2-56-16. William Thomson to H. Poincaré
March 2nd. 1901.11 1 This letter was penned by a copyist; there is also a draft (LB 9, 66, Cambridge University Library).
15, Eaton Place, S.W.
Dear Mr. Poincaré,
I am sorry to say it is too true that there are, as you tell me in your letter which I have received this morning, several mistakes in respect to magnitude and to sign in my statements regarding the nutation which would exist if the earth consisted of a rigid ellipsoidal shell filled with frictionless liquid.22 2 Poincaré’s letter has not been located, such that the precise context of his remarks remains obscure. Plausibly, Poincaré was motivated to examine Thomson’s theory of nutation while studying Oskar Backlund’s calculation of the secular variations of the Earth’s equator due to secular variations of the ecliptic. On the latter topic, see O. Backlund to Poincaré, 05.02.1901 (§ 3-1-1). Ever since 1876 when that statement of results was published, I have been looking for time to go through the mathematical work again and publish it.33 3 W. Thomson 1863, 1867, §§ 878–879), later corrected (W. Thomson 1876), and reedited with minor changes (W. Thomson 1882, Volume 3, 312–336). Poincaré’s and Orr’s remarks are aimed at the 1876 version. If I had succeeded in finding the time, no doubt I would have corrected the errors myself; but in this I was anticipated by an Irish professor (W.J. Mc. F. Orr, of the Royal College of Science, Dublin), in a paper published in the Philosophical Magazine for December 1898.44 4 Orr 1898. William McFadden Orr (1866–1934), professor of applied mathematics. The corrections which you will find in this paper agree, I believe, with those you now give me. The subject is most interesting, and I hope yet to return to it, but meantime I hope you will publish your own work with your corrections of my errors.55 5 The fact that Poincaré did not publish his corrections of Thomson’s calculation suggests that they agreed with those published by Orr (1898).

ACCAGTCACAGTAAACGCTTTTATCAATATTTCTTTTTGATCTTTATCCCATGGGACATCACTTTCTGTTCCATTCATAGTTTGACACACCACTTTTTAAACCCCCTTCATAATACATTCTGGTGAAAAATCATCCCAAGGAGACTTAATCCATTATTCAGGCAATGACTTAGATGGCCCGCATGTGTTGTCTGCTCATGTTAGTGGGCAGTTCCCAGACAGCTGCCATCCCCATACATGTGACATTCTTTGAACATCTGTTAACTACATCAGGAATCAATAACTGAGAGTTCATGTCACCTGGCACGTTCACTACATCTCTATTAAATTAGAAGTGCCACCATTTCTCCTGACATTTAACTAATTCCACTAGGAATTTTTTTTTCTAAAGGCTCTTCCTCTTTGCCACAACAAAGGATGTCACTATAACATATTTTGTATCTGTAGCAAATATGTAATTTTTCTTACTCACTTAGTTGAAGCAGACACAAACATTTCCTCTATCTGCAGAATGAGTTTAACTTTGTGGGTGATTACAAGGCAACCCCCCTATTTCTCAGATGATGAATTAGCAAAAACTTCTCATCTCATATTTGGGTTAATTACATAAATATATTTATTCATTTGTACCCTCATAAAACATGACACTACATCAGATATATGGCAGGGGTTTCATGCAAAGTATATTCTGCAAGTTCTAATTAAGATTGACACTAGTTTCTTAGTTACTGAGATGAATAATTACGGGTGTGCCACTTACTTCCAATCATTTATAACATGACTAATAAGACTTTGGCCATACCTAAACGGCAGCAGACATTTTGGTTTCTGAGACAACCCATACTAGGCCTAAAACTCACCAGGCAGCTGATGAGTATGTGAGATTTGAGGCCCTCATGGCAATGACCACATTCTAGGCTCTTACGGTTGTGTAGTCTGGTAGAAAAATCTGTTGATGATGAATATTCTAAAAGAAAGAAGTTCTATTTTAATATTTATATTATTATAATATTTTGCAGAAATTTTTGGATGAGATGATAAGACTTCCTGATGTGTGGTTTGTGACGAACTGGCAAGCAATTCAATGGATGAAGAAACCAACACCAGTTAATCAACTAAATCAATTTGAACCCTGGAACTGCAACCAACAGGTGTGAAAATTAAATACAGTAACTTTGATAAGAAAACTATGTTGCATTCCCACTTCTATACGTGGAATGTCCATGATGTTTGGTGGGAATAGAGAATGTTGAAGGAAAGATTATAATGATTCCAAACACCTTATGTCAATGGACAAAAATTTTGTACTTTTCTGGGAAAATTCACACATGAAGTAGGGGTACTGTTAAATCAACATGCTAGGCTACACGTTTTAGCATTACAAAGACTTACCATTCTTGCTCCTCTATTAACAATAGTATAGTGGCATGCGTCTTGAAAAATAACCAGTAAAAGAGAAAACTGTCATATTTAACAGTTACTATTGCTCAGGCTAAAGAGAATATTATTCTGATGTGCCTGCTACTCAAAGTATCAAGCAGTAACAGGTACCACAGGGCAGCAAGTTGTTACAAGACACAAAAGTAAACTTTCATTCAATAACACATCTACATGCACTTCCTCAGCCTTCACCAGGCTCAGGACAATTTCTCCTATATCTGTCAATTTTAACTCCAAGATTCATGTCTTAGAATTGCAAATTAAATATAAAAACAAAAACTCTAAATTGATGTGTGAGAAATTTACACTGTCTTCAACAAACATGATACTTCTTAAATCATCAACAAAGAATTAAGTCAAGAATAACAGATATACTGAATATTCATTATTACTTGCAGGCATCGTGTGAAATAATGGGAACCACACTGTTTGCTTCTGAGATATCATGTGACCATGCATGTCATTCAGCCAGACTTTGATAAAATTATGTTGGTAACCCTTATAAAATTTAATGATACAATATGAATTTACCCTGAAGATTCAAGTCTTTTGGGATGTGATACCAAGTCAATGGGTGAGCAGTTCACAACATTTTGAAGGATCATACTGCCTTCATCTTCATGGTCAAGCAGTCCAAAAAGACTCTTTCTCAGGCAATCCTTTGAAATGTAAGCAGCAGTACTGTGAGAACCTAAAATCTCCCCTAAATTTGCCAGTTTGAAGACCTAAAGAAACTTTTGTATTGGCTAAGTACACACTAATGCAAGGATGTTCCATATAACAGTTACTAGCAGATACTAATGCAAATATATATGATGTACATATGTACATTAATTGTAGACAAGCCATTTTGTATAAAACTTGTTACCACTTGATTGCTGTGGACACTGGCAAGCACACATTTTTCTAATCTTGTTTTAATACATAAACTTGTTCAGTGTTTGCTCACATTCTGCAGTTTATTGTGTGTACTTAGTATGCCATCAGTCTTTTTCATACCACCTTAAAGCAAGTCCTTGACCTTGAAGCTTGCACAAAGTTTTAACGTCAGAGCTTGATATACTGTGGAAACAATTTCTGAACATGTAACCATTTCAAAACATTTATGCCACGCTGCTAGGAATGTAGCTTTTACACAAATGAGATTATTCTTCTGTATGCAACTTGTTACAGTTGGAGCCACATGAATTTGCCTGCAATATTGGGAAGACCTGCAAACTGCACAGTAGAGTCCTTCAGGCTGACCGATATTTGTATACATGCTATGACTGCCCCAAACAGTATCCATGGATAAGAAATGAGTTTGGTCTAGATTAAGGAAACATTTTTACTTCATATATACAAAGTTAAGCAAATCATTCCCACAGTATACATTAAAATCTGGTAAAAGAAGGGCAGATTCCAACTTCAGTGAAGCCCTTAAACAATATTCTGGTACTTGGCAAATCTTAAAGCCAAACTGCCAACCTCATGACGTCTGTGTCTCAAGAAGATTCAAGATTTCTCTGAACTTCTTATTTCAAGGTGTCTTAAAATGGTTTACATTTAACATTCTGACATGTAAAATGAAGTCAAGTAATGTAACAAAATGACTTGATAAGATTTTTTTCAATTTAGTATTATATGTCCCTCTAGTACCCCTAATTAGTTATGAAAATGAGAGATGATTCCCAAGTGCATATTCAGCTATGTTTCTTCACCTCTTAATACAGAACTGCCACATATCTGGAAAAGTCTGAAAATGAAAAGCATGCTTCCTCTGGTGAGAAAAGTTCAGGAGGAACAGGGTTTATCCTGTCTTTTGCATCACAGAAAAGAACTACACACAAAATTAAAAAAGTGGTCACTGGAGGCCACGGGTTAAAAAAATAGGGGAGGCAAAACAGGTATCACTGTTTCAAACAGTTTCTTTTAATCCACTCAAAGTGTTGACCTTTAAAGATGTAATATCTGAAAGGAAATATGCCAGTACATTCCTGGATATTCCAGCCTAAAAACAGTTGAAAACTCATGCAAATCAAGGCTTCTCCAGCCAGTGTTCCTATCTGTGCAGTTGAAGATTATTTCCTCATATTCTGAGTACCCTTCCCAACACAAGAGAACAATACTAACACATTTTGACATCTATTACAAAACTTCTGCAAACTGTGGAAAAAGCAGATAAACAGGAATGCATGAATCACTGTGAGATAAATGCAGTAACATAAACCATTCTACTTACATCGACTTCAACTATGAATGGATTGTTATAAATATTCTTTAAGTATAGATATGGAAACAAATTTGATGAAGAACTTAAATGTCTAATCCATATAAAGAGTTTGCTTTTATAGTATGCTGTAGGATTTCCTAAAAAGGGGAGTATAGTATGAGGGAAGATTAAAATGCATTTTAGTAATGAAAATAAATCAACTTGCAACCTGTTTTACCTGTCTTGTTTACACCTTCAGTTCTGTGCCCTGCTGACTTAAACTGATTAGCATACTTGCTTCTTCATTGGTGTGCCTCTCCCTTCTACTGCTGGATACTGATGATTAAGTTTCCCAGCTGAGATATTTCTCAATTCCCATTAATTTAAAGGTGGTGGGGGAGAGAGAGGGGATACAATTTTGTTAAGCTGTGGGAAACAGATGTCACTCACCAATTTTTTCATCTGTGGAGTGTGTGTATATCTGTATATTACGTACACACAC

In my mathematical work I suppose for simplicity the ideal interior liquid to be frictionless. No assumption of viscosity in the liquid would be, to my mind, very interesting. It certainly could not show any way of escaping my main conclusion that the earth is on the whole an elastic solid of high rigidity; though probably or possibly not so high as to cause practically perfect resistance against change of shape by the tide-generating influences of the sun and moon.
I thank you warmly for your kindness in writing to me and telling me of the errors you have found.
Believe me, with kind regards, Yours very truly,
TLS 1p. Private collection, Paris 75017.
Time-stamp: " 1.09.2018 11:30"
- On the forced precession and nutations of a rotating ellipsoidal shell containing liquid. Philosophical Magazine 46, pp. 545–553. External Links: Cited by: footnote 4, footnote 5.
- Treatise on Natural Philosophy. Clarendon, Oxford. External Links: Cited by: footnote 3.
- On the rigidity of the earth; shiftings of the earth’s instantaneous axis of rotation; and irregularities of the earth as a timekeeper. Philosophical Transactions of the Royal Society of London 153, pp. 573–582. Cited by: footnote 3.
- Presidential address. Report–British Association 46, pp. 1–12. External Links: Cited by: footnote 3.
- Mathematical and Physical Papers. Cambridge University Press, Cambridge. External Links: Cited by: footnote 3.